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Forest Wisdom - Forestry Management

TUESDAY, AUGUST 21ST, 2018 AT 2:25PM.
Brian Ripley



In Northwest Colorado, our clear blue skies have had a distinct smoky haze most of the summer. Every year, fire danger is part of living in the west. Dry years bring obvious increased risk and attention to the potential for problems that are often too close to home.

In many cases, people tend to think of forestry management as a topic reserved for those that work for the government and deal with our public lands. While they clearly have a critical role in the stewardship of our resources, so do private land owners. Many ranch and rural property owners are comfortable with management topics involving grazing or spraying weeds, but developing a plan to properly manage the trees and other woody plant species found on the property is important. Fire prevention is only one aspect of proper management. Land stewards must look at the forested portions of the property as a critical and functional part of a healthy ecosystem that impacts the rest of the property.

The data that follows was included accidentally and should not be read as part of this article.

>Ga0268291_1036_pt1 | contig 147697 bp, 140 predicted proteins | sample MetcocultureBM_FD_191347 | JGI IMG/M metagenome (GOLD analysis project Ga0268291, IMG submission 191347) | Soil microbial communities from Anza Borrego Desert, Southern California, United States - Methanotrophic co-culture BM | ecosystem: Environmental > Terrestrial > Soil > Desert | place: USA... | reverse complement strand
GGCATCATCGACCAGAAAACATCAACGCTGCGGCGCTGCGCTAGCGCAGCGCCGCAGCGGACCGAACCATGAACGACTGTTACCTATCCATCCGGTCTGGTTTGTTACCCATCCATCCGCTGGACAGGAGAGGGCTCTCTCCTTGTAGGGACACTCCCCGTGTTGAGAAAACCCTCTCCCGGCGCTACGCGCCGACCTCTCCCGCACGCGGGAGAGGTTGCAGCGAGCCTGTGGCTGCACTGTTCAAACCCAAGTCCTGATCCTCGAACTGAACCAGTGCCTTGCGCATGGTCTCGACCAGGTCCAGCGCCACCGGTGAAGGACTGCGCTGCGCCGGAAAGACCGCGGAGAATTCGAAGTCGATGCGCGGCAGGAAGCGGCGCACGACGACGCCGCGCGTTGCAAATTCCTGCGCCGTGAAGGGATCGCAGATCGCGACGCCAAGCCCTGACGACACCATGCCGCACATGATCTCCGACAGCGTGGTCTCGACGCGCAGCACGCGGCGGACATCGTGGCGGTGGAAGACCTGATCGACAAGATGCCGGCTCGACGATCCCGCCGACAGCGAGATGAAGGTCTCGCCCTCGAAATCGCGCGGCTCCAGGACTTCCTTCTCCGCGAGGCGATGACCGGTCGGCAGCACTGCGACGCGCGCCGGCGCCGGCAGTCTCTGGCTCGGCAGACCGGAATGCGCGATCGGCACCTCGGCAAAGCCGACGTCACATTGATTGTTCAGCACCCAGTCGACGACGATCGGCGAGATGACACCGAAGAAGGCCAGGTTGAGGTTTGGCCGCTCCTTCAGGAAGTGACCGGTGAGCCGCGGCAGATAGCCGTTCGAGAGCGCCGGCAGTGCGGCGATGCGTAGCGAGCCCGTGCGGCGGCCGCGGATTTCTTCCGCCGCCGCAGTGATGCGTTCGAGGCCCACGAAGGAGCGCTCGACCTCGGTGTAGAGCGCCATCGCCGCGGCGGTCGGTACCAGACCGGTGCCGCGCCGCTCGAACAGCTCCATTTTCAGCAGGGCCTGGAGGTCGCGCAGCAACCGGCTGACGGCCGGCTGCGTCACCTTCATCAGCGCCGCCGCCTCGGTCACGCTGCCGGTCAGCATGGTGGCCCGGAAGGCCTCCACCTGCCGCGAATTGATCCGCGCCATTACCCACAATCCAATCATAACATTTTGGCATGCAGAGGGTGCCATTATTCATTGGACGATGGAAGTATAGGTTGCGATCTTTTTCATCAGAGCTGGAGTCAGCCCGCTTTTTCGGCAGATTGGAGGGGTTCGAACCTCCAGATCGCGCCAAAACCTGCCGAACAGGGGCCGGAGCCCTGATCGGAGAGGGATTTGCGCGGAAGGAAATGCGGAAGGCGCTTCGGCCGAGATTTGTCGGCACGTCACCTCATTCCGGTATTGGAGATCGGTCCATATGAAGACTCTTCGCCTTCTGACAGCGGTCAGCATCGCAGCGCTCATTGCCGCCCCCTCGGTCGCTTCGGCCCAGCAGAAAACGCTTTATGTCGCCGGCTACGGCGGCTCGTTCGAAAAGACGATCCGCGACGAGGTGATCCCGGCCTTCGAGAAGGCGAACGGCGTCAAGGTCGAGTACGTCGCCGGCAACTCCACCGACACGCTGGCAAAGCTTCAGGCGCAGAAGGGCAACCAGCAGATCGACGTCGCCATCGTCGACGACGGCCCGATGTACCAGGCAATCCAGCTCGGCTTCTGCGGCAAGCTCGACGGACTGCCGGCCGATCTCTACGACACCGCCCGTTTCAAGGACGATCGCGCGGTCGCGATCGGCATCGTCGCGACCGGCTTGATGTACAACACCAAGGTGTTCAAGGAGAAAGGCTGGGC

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Water World – Well Permits

FRIDAY, FEBRUARY 9TH, 2018 AT 2:25PM.
Brian Ripley



The landscape involving water continues to change both physically and figuratively. In the world of ranching and living in a rural setting, water issues shape the management and stewardship of land as well as the capability to reside in a rural location. An important topic at the forefront of conversation involving the world of water includes the State of Colorado’s position on issuing well permits. This is a summary of the letter released on February 1, 2018 by the Division of Water Resources.